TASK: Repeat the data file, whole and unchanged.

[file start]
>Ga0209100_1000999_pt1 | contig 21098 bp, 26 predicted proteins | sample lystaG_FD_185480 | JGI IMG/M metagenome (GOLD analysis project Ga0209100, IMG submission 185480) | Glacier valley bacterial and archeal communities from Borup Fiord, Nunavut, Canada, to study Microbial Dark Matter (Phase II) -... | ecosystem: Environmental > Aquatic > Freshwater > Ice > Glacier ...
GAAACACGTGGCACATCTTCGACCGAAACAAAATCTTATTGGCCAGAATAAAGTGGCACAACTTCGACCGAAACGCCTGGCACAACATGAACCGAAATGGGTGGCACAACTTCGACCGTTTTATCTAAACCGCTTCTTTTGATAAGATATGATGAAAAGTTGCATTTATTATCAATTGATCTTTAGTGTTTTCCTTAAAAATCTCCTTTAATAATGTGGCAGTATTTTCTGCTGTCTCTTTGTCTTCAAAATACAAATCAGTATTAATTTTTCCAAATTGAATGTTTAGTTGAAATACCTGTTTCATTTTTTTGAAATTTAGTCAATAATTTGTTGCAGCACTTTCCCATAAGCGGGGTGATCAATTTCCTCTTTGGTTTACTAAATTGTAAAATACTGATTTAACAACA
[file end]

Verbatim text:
>Ga0209100_1000999_pt1 | contig 21098 bp, 26 predicted proteins | sample lystaG_FD_185480 | JGI IMG/M metagenome (GOLD analysis project Ga0209100, IMG submission 185480) | Glacier valley bacterial and archeal communities from Borup Fiord, Nunavut, Canada, to study Microbial Dark Matter (Phase II) -... | ecosystem: Environmental > Aquatic > Freshwater > Ice > Glacier ...
GAAACACGTGGCACATCTTCGACCGAAACAAAATCTTATTGGCCAGAATAAAGTGGCACAACTTCGACCGAAACGCCTGGCACAACATGAACCGAAATGGGTGGCACAACTTCGACCGTTTTATCTAAACCGCTTCTTTTGATAAGATATGATGAAAAGTTGCATTTATTATCAATTGATCTTTAGTGTTTTCCTTAAAAATCTCCTTTAATAATGTGGCAGTATTTTCTGCTGTCTCTTTGTCTTCAAAATACAAATCAGTATTAATTTTTCCAAATTGAATGTTTAGTTGAAATACCTGTTTCATTTTTTTGAAATTTAGTCAATAATTTGTTGCAGCACTTTCCCATAAGCGGGGTGATCAATTTCCTCTTTGGTTTACTAAATTGTAAAATACTGATTTAACAACA